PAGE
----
Credit Suisse has made substantial changes to its non-agency RMBS program to address rep and warranty issues behind so much controversy and litigation in legacy deals, according to Standard & Poor’s.

What distinguishes the bank’s third offering of the year, the $329.9 million CSMC Trust 2012-CIM3 (CIM3), according to S&P, is that it sets limits, also known as “sunset provisions,” on the amount of time investors in the deal have to make claims that loans used as collateral do not meet stated underwriting criteria.

Additionally, the latest deal contains language intended to clarify what constitutes a breach of representations and warranties of the underwriting criteria.

Since the financial crisis, banks have been pushed by investors to buy back billions of dollars of delinquent mortgages from pools backing private label RMBS. S&P said the CIM3 transaction is the first of what it expects will be many non-agency examples of the effort to provide greater clarity around the issues.  

"The RMBS market has attempted to balance the interests of investors and issuers while providing clear guidelines to all participants involved in the securitization process," the agency said in its report.

"We believe that traditional [rep and warranty] provisions merit attention to provide greater clarity on re-purchase responsibilities, encourage greater due diligence in the origination and securitization processes, and reduce litigation and related expenses for all market participants in the long term.”

A separate report by S&P rating the deal noted that the representations and warranties provided by each originator are backstopped by DLJ, the seller. S&P assigned the top three tranches a triple-A rating.

S&P noted that the Federal Housing Finance Agency (FHFA) recognizes both the need to offer the market certainty about the transfer of risk to the private market as well as the negative effect the GSEs' own repurchase demands can have in that process. On Sept. 11, the FHFA along with Fannie Mae and Freddie Mac, announced changes to the agencies' rep and warranty framework for conventional single-family loans. The effort is designed to make it easier for lenders to understand when they are obliged to repurchase eligible loans. The changes are also intended to boost the quality of the GSEs' portfolios by moving the quality control review earlier on the process.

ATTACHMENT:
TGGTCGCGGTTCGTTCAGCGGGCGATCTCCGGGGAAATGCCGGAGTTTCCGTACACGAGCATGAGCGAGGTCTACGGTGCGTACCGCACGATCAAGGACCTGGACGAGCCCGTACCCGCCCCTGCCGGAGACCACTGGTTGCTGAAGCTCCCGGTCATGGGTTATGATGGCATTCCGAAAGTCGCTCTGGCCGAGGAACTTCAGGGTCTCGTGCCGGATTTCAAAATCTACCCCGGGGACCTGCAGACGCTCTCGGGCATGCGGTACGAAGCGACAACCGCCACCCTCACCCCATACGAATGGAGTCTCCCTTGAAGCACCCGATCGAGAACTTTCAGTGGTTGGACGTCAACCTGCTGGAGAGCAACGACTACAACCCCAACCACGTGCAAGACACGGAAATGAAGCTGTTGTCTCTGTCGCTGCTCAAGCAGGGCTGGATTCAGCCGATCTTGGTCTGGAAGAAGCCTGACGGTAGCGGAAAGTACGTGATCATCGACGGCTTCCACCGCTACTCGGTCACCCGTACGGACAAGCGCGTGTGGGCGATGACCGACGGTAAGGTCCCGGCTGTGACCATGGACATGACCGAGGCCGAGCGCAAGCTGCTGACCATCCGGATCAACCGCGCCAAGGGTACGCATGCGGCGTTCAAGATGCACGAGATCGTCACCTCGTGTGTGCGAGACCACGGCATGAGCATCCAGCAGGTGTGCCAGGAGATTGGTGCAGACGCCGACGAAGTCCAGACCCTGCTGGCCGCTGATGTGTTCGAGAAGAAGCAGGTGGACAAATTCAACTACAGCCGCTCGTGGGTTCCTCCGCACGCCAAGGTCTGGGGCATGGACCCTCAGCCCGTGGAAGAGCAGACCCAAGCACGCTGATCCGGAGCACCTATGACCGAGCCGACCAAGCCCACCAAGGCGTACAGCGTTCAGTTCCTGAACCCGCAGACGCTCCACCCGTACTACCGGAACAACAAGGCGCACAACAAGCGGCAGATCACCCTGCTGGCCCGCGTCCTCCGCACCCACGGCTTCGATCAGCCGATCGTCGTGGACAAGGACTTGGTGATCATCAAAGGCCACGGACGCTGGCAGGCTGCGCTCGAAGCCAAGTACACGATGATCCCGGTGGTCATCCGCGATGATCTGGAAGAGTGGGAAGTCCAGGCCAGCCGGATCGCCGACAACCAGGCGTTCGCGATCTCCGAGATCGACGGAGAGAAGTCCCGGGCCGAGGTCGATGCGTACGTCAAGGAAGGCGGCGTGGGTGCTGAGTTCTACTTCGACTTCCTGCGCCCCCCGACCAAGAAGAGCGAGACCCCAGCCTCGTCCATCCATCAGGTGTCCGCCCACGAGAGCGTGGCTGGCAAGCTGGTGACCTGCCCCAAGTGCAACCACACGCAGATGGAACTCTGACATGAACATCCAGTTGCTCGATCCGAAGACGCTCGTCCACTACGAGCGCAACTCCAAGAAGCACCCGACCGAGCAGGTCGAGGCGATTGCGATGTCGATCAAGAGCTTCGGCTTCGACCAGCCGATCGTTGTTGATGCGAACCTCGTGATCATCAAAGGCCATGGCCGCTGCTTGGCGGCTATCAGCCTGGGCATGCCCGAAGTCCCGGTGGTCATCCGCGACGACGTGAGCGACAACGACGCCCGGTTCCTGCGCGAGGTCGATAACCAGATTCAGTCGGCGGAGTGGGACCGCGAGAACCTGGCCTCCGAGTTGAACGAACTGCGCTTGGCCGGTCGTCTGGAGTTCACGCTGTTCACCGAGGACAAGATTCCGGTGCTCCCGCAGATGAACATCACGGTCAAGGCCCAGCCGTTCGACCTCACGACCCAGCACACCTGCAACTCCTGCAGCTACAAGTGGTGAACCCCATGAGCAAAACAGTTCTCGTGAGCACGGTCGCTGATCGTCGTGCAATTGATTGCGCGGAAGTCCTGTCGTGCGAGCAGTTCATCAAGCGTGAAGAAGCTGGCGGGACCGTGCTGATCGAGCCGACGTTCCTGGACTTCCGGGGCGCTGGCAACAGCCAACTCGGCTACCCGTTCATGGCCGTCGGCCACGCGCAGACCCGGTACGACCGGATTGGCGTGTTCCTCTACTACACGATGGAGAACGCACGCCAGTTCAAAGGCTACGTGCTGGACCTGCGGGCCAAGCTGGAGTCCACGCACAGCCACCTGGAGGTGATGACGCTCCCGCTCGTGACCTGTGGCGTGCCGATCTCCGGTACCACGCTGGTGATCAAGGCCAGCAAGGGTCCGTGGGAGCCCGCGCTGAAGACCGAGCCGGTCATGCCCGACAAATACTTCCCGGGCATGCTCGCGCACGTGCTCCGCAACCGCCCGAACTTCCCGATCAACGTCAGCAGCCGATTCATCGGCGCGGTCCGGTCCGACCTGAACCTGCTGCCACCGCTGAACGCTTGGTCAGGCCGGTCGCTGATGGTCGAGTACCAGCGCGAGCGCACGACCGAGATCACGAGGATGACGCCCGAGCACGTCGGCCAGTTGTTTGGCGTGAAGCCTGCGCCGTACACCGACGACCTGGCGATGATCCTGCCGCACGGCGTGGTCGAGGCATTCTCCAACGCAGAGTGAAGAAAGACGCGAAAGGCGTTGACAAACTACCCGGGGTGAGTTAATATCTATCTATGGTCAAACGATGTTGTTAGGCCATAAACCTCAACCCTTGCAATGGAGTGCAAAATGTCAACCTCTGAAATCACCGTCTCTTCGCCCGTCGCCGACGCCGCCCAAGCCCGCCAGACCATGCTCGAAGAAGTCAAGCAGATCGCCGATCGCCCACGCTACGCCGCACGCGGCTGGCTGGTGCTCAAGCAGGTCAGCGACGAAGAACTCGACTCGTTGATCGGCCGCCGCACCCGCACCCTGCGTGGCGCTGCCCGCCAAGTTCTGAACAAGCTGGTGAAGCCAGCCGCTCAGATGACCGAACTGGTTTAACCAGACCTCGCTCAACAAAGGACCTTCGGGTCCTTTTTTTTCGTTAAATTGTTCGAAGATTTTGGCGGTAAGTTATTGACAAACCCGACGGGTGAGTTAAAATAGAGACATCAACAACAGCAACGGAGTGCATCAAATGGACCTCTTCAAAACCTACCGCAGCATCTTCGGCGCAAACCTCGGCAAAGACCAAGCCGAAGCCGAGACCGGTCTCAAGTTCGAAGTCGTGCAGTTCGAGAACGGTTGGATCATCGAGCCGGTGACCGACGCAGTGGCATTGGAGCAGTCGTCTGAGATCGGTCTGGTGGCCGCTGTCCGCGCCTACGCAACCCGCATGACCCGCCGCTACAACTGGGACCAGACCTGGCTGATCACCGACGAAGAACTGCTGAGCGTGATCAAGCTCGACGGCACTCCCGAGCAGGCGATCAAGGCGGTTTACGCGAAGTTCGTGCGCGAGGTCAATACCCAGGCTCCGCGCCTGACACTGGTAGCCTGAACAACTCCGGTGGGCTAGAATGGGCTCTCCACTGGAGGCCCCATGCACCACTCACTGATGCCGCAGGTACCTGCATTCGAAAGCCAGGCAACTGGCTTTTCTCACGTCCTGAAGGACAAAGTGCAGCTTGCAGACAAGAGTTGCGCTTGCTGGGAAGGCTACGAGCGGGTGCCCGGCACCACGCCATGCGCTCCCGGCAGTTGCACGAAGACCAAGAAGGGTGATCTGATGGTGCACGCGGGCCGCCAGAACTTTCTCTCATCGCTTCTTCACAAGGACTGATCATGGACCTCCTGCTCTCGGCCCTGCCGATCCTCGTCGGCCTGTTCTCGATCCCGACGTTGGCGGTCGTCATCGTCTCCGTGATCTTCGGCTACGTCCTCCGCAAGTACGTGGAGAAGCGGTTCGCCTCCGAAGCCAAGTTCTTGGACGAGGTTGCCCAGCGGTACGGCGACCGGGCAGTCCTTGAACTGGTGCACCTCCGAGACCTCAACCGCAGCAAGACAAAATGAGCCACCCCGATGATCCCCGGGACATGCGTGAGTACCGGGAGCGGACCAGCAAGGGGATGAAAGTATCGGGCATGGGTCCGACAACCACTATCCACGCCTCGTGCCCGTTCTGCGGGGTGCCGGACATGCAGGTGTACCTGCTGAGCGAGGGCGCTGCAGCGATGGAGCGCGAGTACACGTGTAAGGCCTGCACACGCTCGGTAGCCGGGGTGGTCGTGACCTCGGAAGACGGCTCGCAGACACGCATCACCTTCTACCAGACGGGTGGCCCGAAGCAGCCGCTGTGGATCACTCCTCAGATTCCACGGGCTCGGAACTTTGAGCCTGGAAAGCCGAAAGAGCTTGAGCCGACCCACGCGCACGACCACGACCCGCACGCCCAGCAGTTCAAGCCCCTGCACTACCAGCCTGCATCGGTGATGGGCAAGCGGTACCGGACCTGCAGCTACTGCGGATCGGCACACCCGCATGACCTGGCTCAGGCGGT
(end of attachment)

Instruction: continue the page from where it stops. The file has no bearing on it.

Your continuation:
According to the FHFA and the GSEs, subject to added eligibility and exclusion parameters seeking to target traditionally underwritten performing loans, for loans sold or delivered to the GSEs after 2012, the GSEs will not make repurchase claims from investors following three years from such sale or delivery date. That compares with a one-year limit for some government-eligible refinance programs.

S&P thinks that the FHFA's efforts can benefit the non-agency market as well. CIM3’s sunset provisions are not as broad as the GSEs' measures as they are limited to a three-year sunset period for fraud claims and non-compliance with underwriting guidelines. But, they do add some certainty to loan originators and issuers that there will be no attempts to subject them to what has been an open-ended put option in the future when life events, rather than non-compliance with the selected rep and warranties, are the likely cause of default or loss.

S&P recognizes that there is the possibility that claims for legitimate breaches will be barred after the applicable sunset period. But, analysts view the likelihood of such claims, based on breaches that have actually been the primary cause of a default or an excessive loss after three years from the sale date, to be remote in the CIM3 deal.

The agency said that the deal's sunset provisions are not a negative credit factor, which is based on its assessment of the collateral. Analysts said that the prime collateral in the CIM3 offering, as with other prime jumbo 2011 and 2012 issuance, are of exceptionally high credit quality by historical standards. More signficantly, they have been subject to a 100% due diligence review by providers that S&P has reviewed. Since there are different origination and due diligence standards, the agency's view on the sunset provisions' effect will be based on their opinion of the likelihood of future rep and warranty breach claims.

The second major change in the CIM3 deal is the inclusion intended to clarify the "material and adverse" repurchase standard that has been the subject of litigation. The provisions' apparent purpose in some of CIM3's repurchase agreements is to lessen the repurchase obligation to situations when the associated breaches either caused a default or increase a loss as a due to default. 

It is not clear whether these provisions will significantly impact future re-purchase disputes considering how hard it is to establish proximate cause, analysts said. However, they think the provisions offer more clarity versus traditional language. Analysts agree with general market consensus that risk for life events, including unemployment, included in the provisions should "properly be a risk that investors bear, while deficiencies in loan origination and underwriting should be borne by originators and issuers." 

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